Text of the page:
MFA Thesis Exhibition
Culture Vulture was a one night only multisensory performative event held at TeePee Junction in Lawrence, Kansas on Earth Day, April 22, 2017. It mirrored Buffalo Bill’s Wild West by entertaining, educating, and engaging the audience through performance, dance, video, fashion, alternative storytelling, participatory, and interactive elements. It incorporated multiple senses including sight, sound, touch, and taste to give viewers memorable and uncomfortable first hand experiences.
In contrast to Buffalo Bill’s Wild West, Culture Vulture urged viewers to ask questions about how colonization, religious influence, oppression, assimilation, American history, and uneven power dynamics, have contributed to a loss of cultural identity. In addition to historical events, it more subtly urged viewers to consider other factors that influence contemporary identity construction including geography, desire to belong, stereotypes, and cultural consumption. The event focused on my conflicting Native American and Irish Catholic identities.
Culture Vulture was structured in two acts with a pre-show, intermission and reception. The first act addressed colonization and the continued repercussions of religiously oriented oppression and assimilation in both Native America and Ireland. The second act addressed events in American history, like the gold rush, that further disenfranchised Native peoples while providing opportunities for immigrants. Conflicting ancestral histories, stereotyping and a desire for culture all contribute to my personal identity confusion. The goal of Culture Vulture was to create conversations about identity formation, expose racism and discrimination, and celebrate diverse cultures.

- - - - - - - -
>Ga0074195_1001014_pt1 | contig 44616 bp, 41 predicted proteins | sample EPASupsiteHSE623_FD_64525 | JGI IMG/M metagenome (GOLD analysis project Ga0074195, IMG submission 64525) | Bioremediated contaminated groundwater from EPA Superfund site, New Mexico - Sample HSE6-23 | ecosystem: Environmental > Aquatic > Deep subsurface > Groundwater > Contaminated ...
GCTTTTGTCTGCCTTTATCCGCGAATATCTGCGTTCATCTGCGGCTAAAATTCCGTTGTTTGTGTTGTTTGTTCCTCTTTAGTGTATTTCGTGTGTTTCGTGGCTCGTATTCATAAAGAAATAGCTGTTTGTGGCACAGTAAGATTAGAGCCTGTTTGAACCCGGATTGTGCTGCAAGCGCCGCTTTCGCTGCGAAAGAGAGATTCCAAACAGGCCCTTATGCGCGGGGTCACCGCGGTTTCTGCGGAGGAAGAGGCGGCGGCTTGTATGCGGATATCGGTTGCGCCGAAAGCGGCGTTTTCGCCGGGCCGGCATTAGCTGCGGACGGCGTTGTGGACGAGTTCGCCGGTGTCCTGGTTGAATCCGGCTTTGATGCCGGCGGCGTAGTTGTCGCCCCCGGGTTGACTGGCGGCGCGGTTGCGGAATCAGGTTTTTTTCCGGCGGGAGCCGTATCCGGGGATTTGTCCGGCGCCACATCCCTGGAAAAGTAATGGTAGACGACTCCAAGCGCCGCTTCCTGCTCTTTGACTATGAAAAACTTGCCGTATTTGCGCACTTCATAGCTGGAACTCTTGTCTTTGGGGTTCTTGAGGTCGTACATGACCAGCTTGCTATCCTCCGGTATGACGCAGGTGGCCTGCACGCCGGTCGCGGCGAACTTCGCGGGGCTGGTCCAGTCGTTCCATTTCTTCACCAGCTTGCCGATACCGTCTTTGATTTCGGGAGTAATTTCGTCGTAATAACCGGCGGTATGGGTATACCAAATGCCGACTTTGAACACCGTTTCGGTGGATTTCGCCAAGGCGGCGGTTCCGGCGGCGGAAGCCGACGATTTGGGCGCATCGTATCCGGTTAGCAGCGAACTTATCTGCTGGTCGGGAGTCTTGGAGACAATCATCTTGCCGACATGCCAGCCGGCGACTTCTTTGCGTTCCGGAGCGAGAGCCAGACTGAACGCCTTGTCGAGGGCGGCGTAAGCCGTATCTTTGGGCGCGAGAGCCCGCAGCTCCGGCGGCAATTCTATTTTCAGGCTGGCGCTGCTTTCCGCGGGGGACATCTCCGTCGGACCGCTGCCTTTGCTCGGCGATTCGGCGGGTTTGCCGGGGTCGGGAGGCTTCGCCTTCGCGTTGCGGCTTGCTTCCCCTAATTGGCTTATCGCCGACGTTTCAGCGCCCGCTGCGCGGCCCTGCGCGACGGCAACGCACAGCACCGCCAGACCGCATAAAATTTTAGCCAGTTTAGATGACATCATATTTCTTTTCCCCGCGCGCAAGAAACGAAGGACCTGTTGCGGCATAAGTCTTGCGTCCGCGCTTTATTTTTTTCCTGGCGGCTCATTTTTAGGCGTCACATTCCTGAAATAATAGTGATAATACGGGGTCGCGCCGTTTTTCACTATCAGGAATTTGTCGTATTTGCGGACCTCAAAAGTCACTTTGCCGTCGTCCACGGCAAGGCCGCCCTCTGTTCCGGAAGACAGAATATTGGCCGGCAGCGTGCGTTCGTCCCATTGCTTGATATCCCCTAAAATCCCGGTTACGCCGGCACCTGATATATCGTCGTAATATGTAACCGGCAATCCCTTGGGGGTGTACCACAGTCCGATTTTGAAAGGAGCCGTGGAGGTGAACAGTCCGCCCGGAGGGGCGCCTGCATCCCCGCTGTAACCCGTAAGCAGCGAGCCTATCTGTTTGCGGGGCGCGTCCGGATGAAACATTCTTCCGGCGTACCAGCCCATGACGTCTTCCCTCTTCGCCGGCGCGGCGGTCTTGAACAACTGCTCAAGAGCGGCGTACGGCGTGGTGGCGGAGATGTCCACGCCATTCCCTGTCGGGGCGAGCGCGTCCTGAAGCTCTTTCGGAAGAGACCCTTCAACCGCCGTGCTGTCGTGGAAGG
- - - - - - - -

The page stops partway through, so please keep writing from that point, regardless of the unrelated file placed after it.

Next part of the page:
This participatory performance piece explores the change in lifeways and foodways of Indigenous people due to colonialist efforts. It specifically draws on language loss, religious influence, and contemporary economic strategies of Native American tribes.
Dress Made of Treaties
This performance piece explores a change in the homelands, lifeways, and foodways of American Indians as a result of treaties with and forced relocation by the United States government. The dress is constructed entirely out of paper and thread with treaties between the Ioway tribe and the US government as well as maps of original homelands printed on them. It was modeled after a Victorian era dress from 1872.
In the performance, the artist walks through the landscape, picking and consuming berries while the audience follows. Suddenly, her pace quickens until she has veered off the path and is running full speed away from the audience into the woods until stumbling and collapsing from sore bare feet and exhaustion. The dress begins to tear and pieces fall from it. When the audience reconvenes, she slowly regains composure, becomes more confident and marches towards a house and into a living room. Once here, she proceeds to turn on a television playing the Lord of the Rings, eats junk food and drinks beer. As she gets comfortable on the couch, the dress breaks apart and is torn from her body, exposing modern clothing underneath. When most of the dress is on the floor, the artist picks it up and places it into a chest for safe keeping, only the cuffs around her wrists remain. She unbraids her hair. The performance ends when the artist turns off the television set as Frodo embarks into the sunset via canoe.